The Wax Conspiracy

Chewing the sounds of rubbing salt into injury

Thuddering about behind the counter, as you look to rub salt along the chipped lip of a martini glass, it's obvious then that handing this over to your friend, now sober, now drunk again, is classically what linguists had in mind when thinking about adding insult to injury.

"rubbing salt into the wound" and "adding insult to injury" are naturally the kind of wordfellows to grip each other tightly in the night, spooning one another as the storm passes over. Lightning crashes and the soft supple feel of being so close shows how intimate these synonym phrases are.

"insult to injury" first appears in written works sometime around 1770. Blipping a few hundreds prior to itself, "salt into the wound" would not really start picking up the shaker until the briny turn of 1900.

Ngram showing incidence start of 'insult to injury' and 'salt into the wound'
"insult to injury" vs "salt into the wound"

After downing a deep-fried burger dipped in chocolate sauce made from a bowl of M&Ms, Mars Bars and Kit Kats left in the sun, we can see the slurring of speech bloodshot as "insult" moves toward "add salt". Following its murky path it's not hard to find the trail and transition into such a cozy phrase sibling.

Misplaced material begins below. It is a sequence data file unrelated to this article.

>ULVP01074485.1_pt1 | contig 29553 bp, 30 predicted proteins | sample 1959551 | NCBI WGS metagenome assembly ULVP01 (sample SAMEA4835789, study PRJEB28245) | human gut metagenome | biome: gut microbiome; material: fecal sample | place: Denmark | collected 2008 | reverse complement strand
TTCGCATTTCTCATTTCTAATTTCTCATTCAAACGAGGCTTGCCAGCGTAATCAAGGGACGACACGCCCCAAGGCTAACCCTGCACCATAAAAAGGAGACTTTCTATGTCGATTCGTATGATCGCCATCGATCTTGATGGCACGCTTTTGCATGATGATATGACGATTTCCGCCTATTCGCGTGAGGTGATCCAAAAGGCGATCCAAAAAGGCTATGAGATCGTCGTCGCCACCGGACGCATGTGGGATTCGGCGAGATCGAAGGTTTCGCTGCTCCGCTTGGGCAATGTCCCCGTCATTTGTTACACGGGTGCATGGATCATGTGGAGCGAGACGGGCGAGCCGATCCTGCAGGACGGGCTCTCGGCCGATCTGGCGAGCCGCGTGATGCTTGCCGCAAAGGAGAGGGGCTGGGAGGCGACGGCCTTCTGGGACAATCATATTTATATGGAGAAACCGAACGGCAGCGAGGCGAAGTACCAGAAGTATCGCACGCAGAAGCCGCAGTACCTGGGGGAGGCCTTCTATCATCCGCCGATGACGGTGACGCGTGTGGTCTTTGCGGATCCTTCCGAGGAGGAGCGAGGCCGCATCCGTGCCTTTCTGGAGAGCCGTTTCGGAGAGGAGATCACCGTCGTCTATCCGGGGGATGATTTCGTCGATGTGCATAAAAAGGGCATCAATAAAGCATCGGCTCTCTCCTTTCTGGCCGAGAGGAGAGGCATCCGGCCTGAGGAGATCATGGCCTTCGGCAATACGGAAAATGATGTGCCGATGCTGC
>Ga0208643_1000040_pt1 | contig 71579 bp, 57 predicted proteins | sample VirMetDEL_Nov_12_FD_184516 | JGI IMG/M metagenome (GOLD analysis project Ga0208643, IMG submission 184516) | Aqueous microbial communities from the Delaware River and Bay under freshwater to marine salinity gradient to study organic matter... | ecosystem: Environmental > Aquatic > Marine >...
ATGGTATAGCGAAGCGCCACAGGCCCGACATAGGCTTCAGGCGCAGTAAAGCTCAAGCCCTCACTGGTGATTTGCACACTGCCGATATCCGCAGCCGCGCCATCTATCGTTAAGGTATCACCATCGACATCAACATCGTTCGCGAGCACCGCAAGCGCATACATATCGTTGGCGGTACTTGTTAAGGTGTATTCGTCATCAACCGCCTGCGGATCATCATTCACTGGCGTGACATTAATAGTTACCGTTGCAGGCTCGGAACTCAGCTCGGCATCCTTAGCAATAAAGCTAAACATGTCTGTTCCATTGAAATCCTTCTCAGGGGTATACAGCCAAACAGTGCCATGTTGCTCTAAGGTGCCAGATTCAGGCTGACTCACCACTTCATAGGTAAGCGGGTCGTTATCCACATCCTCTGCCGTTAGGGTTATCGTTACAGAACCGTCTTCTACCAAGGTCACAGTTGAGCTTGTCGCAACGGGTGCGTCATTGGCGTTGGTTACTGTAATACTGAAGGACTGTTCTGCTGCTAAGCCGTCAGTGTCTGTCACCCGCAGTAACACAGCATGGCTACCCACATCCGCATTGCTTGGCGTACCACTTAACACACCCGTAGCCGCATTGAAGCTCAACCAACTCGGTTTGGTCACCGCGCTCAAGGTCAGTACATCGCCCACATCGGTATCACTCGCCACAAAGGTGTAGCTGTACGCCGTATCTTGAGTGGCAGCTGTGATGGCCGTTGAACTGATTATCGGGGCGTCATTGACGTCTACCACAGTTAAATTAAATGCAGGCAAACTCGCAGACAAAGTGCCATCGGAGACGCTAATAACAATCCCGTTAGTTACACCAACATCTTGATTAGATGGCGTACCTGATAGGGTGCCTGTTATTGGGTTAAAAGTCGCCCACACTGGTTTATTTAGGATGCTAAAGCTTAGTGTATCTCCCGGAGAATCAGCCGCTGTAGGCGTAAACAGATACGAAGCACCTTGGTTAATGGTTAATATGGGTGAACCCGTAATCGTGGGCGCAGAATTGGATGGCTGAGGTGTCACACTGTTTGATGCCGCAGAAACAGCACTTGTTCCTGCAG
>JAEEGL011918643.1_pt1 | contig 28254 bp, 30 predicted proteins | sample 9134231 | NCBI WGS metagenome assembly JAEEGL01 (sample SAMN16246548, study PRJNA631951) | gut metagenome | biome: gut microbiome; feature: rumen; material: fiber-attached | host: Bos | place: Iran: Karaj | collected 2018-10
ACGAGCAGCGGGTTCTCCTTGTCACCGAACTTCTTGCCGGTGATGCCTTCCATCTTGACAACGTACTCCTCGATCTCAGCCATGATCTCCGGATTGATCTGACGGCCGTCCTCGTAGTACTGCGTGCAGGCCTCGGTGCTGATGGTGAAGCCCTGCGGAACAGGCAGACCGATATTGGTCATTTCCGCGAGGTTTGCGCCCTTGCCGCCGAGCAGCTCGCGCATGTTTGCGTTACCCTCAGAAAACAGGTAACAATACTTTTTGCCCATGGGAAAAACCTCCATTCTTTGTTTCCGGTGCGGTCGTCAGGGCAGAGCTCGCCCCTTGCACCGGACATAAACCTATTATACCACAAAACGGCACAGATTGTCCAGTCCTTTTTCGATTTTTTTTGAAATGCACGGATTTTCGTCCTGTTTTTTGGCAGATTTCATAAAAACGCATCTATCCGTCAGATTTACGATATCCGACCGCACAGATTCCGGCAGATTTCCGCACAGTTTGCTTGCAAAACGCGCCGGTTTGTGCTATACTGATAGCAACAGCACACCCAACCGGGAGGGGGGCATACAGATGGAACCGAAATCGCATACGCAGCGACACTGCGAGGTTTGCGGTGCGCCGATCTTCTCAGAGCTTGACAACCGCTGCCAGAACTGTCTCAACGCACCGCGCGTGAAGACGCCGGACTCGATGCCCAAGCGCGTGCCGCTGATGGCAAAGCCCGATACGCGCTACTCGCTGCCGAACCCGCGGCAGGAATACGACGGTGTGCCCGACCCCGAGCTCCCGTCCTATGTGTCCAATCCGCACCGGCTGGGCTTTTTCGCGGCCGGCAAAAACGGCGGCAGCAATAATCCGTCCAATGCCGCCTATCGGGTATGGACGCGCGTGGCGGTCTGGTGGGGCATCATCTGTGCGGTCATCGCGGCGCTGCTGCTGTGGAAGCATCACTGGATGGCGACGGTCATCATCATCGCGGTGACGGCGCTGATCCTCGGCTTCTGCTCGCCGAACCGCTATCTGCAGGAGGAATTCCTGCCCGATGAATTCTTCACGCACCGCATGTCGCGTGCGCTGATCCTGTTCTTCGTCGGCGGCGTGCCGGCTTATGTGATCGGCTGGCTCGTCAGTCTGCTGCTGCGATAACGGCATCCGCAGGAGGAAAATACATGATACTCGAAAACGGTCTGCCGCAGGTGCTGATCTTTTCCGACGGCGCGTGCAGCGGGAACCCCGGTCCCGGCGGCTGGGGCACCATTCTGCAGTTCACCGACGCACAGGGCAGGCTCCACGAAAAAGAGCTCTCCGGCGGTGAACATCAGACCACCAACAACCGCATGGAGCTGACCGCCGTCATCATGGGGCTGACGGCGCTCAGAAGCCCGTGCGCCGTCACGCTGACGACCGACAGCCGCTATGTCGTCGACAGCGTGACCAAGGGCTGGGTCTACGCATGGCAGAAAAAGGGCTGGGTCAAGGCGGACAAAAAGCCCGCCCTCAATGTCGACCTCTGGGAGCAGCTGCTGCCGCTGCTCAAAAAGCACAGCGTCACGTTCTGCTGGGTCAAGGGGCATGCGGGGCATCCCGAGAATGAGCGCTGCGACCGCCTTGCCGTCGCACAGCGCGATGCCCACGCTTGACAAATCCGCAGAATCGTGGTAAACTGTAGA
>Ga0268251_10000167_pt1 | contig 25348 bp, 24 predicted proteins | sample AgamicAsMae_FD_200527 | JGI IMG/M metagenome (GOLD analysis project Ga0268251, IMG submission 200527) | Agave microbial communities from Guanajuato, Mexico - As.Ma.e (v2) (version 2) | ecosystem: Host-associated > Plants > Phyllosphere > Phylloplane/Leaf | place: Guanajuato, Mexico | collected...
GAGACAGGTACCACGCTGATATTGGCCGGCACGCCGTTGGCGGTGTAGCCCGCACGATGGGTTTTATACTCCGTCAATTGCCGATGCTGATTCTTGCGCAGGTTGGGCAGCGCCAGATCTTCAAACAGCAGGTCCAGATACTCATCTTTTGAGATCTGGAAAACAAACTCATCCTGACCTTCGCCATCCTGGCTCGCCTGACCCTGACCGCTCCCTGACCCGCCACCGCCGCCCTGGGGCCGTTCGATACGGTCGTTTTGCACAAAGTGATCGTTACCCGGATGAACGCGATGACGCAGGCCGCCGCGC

Sult, as read by the label as you stand there in line at the deli sopping in butcher paper and sausage link door curtains, is head cheese of European origins. It's a meat jelly, a terrine, and a smashing together of all the fleshy bits of a pig or baby cow. Little doubt then that insult affects muchly on the ego, the colloquial name for head cheese (when it doesn't also mean Swissed earwax). Into the ego, into the flesh.

Gunpowder, nature's own pepper shaker, is used frequently in Cambodian extraction movies led by lone muscle-bound saviours and backyard battlefield re-enactments to blow away all the juicy drippings of blood and cauterise the wound. Healing it in a fashion, closing up the bloody gash in a fit of tinnitus.

Salt then, pepper's condimental opposite in spirit, would just as unnaturally tear it apart. Rendering the scored flesh from calm and searing the rib-eye a little. Not with the brown of horrors, but the brown of a faecal exodus hit against the wall of the seat of the pants. Sodium chloride wraps its fingers around the notches by the menuki and brings down with it a taste of hurt, now physical.

It took two hundred years for a phrase concerning someone's attacked standing to birth a limp conjoined twin that would focus more on the physical comedy, but it got there all the same. Society is an ordure, efforts of its hoi polloi speaking, talking, jabbering on incessantly with a turn of phrase moves many things from the ivory towers into the gutter of slapstick.

Ethan Switch

Written on Wednesday, 6 November 2013

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